Despite DMC3’s punishing difficulty, I still enjoyed it. The story is the series’ best. Taking place before the first DMC, Dante is just starting out with his demon hunting business and is apparently still hopped up on “teen hormones” since the jokes and trash-talk he spews out never really stop until the end when he finally grows and matures as a character. His brother Vergil, a fan-favorite of the series, was an interesting character who was Dante’s opposite with his cold demeanor and more calm personality. Vergil was basically the Sesshomaru to Dante’s Inuyasha (anime fans will certainly get that reference). The narrative was also engaging and had a couple of actual twists in there, so that was a plus. The gameplay, as you would expect, was intense and in your face. When fighting enemies, even the weakest of them, you had to be at the top of your game, otherwise you’d be dead. Then, right when you feel you’ve got a handle on the enemies, a boss is thrown at you that will make you realize you’re still a punk-ass little peon.
Thankfully, the many different weapons you get to slay enemies with are vastly improved. Aside from Dante’s signature sword, you get to use ice nun-chucks, twin swords imbued with fire and wind, gauntlets and greaves that release searing light-based attacks, and an electric guitar that actually releases blasts of electricity and even doubles as a scythe. You’ve also got the usual handguns, shotguns, and missile launchers as ranged weapons, but the melee weapons in this game were out of this world, and each one was more useful against certain enemies. Different combat techniques known as Styles further expanded on Dante’s repertoire of demon ass kicking moves: Trickster made Dante more effective at dodging and avoiding enemy attacks, Swordmaster let him use stronger attacks with his melee weapons, Gunslinger improved his ability with firearms, and Royal Guard let him deflect and counter-attack enemy attacks.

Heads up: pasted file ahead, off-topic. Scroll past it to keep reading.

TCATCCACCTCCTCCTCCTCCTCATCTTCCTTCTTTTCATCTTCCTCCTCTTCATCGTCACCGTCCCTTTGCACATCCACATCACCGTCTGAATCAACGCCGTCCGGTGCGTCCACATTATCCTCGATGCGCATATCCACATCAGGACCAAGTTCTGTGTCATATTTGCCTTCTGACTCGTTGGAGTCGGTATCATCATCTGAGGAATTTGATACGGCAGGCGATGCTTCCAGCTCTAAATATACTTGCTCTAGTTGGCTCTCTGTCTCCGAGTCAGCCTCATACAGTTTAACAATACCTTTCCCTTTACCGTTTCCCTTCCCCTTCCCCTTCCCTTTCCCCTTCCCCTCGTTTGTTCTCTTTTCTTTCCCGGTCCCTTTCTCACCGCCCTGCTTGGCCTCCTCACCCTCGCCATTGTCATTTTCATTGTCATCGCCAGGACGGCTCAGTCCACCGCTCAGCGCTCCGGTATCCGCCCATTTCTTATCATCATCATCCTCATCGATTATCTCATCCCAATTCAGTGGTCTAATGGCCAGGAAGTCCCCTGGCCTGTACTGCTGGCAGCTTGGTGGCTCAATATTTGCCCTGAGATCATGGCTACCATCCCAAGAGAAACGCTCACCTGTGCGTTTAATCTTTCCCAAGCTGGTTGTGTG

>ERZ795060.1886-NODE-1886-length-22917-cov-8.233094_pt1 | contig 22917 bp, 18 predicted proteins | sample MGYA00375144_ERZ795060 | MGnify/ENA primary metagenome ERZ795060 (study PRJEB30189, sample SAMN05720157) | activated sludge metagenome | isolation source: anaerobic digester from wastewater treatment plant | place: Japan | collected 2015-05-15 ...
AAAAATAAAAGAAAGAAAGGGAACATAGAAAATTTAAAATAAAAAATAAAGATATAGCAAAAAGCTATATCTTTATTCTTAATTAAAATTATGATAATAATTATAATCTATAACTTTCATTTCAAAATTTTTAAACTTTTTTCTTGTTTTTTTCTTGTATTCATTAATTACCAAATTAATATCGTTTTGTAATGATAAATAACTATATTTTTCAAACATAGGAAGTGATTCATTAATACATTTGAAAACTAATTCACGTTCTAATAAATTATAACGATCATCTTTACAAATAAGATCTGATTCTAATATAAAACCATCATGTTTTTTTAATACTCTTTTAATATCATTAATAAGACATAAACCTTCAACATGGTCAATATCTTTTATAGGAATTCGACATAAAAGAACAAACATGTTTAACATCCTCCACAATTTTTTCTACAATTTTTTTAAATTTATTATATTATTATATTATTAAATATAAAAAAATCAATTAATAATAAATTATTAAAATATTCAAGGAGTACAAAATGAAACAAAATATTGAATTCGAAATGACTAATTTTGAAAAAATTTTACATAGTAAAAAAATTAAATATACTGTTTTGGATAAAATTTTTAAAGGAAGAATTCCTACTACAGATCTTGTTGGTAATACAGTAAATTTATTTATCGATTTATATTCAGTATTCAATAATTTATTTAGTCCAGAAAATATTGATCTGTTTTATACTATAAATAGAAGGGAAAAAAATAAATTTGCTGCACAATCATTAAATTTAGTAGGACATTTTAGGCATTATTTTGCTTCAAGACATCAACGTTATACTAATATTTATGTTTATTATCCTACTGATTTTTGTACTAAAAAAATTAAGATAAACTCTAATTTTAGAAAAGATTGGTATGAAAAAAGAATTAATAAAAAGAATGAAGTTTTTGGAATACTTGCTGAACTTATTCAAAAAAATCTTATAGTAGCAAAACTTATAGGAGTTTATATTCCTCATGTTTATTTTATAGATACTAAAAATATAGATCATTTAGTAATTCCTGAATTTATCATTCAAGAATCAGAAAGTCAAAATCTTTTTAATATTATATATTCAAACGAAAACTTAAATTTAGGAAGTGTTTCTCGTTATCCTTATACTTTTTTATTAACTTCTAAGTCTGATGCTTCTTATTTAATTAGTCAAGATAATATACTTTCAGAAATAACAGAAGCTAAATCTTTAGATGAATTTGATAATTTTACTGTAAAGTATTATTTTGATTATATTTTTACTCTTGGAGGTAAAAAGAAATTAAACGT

Two other styles, or powers, that he gains later that let him momentarily slow down time or summon a shadowy doppelganger were interesting additions, but not game changers either. The Devil Trigger ability also returned, but seemed strangely underpowered for some reason in this game. As far as the weapons and Styles go, the main thing that kind of held them back was the fact you could only carry two sets of melee and firearm weapons at a time, and you could also only use one Style at any given time. These could be switched out between missions or through upgrade statues, but the lack of immediate access to all weapons and abilities was a slight disappointment. Regardless, this was definitely one of the better DMC games. It’s not quite my favorite due to the somewhat frustrating difficulty, but it’s still a very close second and just barely loses to the first game, but that’s just me. Devil May Cry 3: Dante’s Awakening gets a score of 93%.
Devil May Cry 4 (PS3)